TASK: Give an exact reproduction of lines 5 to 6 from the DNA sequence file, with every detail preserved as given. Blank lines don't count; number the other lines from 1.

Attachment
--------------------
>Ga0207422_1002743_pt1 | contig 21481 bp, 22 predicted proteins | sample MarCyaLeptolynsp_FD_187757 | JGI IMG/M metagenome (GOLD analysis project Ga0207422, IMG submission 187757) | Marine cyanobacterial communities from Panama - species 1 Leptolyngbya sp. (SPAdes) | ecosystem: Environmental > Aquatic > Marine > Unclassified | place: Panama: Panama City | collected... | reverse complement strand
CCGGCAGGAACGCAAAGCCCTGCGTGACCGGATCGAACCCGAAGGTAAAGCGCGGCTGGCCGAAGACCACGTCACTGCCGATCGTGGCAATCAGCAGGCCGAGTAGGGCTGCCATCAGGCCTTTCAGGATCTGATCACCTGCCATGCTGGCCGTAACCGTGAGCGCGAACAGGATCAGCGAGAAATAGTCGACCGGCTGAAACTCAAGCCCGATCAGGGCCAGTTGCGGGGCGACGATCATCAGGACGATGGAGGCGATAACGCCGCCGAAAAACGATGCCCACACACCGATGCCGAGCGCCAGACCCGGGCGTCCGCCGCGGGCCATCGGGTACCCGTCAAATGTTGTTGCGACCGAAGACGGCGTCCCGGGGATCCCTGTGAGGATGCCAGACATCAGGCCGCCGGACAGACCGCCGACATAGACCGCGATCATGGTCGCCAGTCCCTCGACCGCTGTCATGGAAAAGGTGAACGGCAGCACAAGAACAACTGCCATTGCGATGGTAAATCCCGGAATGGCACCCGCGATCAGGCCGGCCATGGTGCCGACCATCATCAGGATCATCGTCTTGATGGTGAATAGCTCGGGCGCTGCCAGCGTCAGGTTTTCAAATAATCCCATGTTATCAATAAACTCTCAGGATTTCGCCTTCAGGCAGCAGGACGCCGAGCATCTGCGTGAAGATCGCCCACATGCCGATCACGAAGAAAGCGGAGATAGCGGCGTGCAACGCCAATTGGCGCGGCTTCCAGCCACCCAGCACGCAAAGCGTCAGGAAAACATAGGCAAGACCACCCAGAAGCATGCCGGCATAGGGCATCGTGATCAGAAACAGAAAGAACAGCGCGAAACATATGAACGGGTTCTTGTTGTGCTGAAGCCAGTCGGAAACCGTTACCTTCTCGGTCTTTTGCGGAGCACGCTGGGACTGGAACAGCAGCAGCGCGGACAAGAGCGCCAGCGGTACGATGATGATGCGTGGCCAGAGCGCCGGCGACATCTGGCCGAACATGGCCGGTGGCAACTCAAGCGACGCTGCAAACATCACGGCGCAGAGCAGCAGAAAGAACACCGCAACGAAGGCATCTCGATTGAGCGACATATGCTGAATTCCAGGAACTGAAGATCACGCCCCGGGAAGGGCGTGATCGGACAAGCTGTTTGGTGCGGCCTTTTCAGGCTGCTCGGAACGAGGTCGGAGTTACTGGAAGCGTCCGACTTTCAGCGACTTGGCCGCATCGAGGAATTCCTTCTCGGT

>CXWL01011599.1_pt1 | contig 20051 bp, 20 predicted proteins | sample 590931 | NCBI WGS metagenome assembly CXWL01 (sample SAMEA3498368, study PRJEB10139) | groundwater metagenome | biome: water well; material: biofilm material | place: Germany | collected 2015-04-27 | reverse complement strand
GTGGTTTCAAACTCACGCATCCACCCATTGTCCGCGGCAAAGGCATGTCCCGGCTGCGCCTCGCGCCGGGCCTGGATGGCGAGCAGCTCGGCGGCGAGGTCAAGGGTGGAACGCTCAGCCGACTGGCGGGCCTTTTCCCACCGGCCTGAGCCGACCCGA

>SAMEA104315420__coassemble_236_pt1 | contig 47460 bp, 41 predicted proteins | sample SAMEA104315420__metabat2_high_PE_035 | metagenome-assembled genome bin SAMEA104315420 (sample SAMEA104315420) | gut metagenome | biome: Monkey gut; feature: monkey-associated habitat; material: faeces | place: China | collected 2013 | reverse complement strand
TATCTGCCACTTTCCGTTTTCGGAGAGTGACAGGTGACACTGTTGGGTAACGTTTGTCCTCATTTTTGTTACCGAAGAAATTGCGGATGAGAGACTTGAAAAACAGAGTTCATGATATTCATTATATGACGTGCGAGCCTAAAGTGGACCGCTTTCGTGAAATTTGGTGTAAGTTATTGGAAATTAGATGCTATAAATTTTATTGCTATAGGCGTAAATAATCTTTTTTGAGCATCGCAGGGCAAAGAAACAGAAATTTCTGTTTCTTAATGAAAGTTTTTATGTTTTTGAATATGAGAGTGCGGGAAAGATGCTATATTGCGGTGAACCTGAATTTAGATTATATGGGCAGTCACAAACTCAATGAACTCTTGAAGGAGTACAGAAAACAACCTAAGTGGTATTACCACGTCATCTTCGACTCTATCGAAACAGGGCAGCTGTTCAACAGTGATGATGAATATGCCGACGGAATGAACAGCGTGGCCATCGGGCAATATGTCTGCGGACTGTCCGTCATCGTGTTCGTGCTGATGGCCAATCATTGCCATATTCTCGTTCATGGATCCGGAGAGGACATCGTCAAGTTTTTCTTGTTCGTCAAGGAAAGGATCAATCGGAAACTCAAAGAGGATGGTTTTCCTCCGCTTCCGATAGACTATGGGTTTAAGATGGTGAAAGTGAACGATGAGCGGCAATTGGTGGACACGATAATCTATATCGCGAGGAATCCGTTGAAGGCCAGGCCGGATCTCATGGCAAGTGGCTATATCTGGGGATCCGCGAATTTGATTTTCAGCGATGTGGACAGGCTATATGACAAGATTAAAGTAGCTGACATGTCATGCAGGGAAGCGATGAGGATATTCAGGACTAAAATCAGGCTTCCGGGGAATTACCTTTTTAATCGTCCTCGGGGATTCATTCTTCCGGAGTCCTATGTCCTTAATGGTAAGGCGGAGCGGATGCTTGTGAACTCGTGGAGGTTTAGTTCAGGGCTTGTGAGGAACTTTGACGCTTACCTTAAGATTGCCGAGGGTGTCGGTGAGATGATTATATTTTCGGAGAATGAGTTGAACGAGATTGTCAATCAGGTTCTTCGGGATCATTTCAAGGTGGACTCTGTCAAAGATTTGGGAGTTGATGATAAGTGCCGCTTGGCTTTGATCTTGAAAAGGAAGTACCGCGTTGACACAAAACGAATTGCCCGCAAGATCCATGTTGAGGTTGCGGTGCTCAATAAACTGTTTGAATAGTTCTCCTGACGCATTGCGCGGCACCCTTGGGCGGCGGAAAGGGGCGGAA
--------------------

>SAMEA104315420__coassemble_236_pt1 | contig 47460 bp, 41 predicted proteins | sample SAMEA104315420__metabat2_high_PE_035 | metagenome-assembled genome bin SAMEA104315420 (sample SAMEA104315420) | gut metagenome | biome: Monkey gut; feature: monkey-associated habitat; material: faeces | place: China | collected 2013 | reverse complement strand
TATCTGCCACTTTCCGTTTTCGGAGAGTGACAGGTGACACTGTTGGGTAACGTTTGTCCTCATTTTTGTTACCGAAGAAATTGCGGATGAGAGACTTGAAAAACAGAGTTCATGATATTCATTATATGACGTGCGAGCCTAAAGTGGACCGCTTTCGTGAAATTTGGTGTAAGTTATTGGAAATTAGATGCTATAAATTTTATTGCTATAGGCGTAAATAATCTTTTTTGAGCATCGCAGGGCAAAGAAACAGAAATTTCTGTTTCTTAATGAAAGTTTTTATGTTTTTGAATATGAGAGTGCGGGAAAGATGCTATATTGCGGTGAACCTGAATTTAGATTATATGGGCAGTCACAAACTCAATGAACTCTTGAAGGAGTACAGAAAACAACCTAAGTGGTATTACCACGTCATCTTCGACTCTATCGAAACAGGGCAGCTGTTCAACAGTGATGATGAATATGCCGACGGAATGAACAGCGTGGCCATCGGGCAATATGTCTGCGGACTGTCCGTCATCGTGTTCGTGCTGATGGCCAATCATTGCCATATTCTCGTTCATGGATCCGGAGAGGACATCGTCAAGTTTTTCTTGTTCGTCAAGGAAAGGATCAATCGGAAACTCAAAGAGGATGGTTTTCCTCCGCTTCCGATAGACTATGGGTTTAAGATGGTGAAAGTGAACGATGAGCGGCAATTGGTGGACACGATAATCTATATCGCGAGGAATCCGTTGAAGGCCAGGCCGGATCTCATGGCAAGTGGCTATATCTGGGGATCCGCGAATTTGATTTTCAGCGATGTGGACAGGCTATATGACAAGATTAAAGTAGCTGACATGTCATGCAGGGAAGCGATGAGGATATTCAGGACTAAAATCAGGCTTCCGGGGAATTACCTTTTTAATCGTCCTCGGGGATTCATTCTTCCGGAGTCCTATGTCCTTAATGGTAAGGCGGAGCGGATGCTTGTGAACTCGTGGAGGTTTAGTTCAGGGCTTGTGAGGAACTTTGACGCTTACCTTAAGATTGCCGAGGGTGTCGGTGAGATGATTATATTTTCGGAGAATGAGTTGAACGAGATTGTCAATCAGGTTCTTCGGGATCATTTCAAGGTGGACTCTGTCAAAGATTTGGGAGTTGATGATAAGTGCCGCTTGGCTTTGATCTTGAAAAGGAAGTACCGCGTTGACACAAAACGAATTGCCCGCAAGATCCATGTTGAGGTTGCGGTGCTCAATAAACTGTTTGAATAGTTCTCCTGACGCATTGCGCGGCACCCTTGGGCGGCGGAAAGGGGCGGAA